Conversations Should Happen...and you shouldn't be intimidated.

Should we have discussions with people who disagree with us or should we simply back off and "respect other's beliefs?" I tackle the idea that we should withhold discussions and argue that people shouldn't feel intimidated when having fair discussions about intellectual matters.

When people explain beliefs that they have about the nature of the universe (or almost anything), I ask questions...and people do the same with me.

When people use vague or ambiguous terms like spiritual, energy, or soul, I ask for a definition and explanation of how the term is being used.

You always hear people using the term "spiritual" and it often means very different things. It's like many words in the English language...does it mean
- I believe in a god, but I don't subscribe to dogma?
- I believe in Jesus, but I don't go to church?
- I pick and choose from various religions?
- I meditate and have new-age beliefs?

What about "energy"
Does this mean
- what I feel to be a "life force" that we all have that
- is consciousness
- apart from consciousness
- activity that people have (the child has lots of energy)
- some sort of "aura" that people "give off?"

Try it yourself or ask people who use these terms...you'll surely get different responses.

I ask questions because I'm interested in following the conversation, learning what people believe, and why they believe it. All sorts of people hold all sorts of beliefs.

When I ask questions about terms, I'm not trying to debate or put someone in the hot seat, but if you use a word I'm unfamiliar with, I expect an explanation for my understanding. I'm very comfortable about discussion, but many people aren't. Some people might never have discussions with people of different viewpoints and some people might just believe something without reason, not be prepared to explain, etc, etc, etc.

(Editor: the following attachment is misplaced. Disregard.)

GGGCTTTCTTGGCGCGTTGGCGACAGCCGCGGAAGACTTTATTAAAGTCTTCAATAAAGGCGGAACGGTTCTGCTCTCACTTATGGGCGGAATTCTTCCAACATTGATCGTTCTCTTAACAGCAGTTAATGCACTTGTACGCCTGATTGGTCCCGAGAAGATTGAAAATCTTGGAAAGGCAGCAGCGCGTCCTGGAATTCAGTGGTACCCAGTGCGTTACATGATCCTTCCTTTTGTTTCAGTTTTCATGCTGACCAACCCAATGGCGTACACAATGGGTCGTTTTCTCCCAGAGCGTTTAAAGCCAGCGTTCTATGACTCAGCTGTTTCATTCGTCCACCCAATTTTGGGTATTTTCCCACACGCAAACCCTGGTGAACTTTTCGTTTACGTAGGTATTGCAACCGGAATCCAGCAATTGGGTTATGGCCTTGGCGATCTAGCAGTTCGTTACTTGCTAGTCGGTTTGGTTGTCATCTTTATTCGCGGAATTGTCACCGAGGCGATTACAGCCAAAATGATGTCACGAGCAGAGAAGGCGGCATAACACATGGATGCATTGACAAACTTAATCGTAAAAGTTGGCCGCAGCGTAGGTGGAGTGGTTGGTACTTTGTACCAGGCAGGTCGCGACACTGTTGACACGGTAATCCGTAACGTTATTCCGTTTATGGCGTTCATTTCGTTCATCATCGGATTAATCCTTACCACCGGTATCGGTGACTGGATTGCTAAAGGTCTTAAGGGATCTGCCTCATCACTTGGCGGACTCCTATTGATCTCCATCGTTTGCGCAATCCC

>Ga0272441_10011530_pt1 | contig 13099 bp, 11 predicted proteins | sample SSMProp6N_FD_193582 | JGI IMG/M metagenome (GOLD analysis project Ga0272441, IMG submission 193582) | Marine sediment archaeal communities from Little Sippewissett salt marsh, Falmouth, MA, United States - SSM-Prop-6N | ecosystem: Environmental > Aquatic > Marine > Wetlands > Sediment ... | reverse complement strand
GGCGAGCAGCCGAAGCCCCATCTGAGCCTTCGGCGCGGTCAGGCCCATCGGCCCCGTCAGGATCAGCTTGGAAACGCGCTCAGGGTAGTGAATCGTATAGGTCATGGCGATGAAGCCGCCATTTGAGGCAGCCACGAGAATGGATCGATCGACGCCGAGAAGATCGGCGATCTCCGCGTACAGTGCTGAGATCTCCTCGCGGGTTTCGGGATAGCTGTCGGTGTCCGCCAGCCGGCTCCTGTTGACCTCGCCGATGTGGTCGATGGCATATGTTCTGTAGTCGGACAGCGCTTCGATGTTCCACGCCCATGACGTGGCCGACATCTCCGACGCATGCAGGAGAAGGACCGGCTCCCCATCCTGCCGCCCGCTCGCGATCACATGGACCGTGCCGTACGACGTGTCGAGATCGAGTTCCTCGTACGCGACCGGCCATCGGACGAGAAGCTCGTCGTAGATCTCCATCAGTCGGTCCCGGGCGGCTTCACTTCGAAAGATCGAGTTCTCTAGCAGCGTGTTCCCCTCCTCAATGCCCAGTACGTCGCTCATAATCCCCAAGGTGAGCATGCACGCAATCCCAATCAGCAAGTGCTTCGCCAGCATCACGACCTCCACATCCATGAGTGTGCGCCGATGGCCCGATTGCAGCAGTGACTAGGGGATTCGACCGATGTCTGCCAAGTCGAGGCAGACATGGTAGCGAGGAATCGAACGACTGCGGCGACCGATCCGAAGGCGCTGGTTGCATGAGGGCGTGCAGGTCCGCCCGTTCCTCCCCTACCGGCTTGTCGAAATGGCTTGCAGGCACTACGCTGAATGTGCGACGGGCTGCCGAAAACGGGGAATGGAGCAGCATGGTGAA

...so many people find discussions with atheists (or virtually any person who holds a different position) intimidating and get nervous.

When I was a theist, I was almost never challenged by another individual until someone finally asked me a question along the lines of "Why is faith a good thing?" and I got very nervous, defensive, and evasive. Perhaps it's just human nature. Perhaps it's weakness. Perhaps it's something else. I wasn't comfortable discussing this, but I eventually understood that the person wasn't being a jerk or giving me a hard time, but was just asking questions...and I tremendously respect him for that because that night was the start of a major life change.

When someone of an opposite view challenges your position merely by stating his/her own, it's very easy to be intimidated and possibly even feel inferior...especially when a person is very sharp, well-spoken, quick to respond, and articulate.

Some people don't even like discussion because they don't want to defend their positions and just believe what they want to believe. Some people don't like discussion because they feel like it's improper to challenge others' beliefs at all. Some people don't like discussion because they don't want to change their minds or even consider other positions.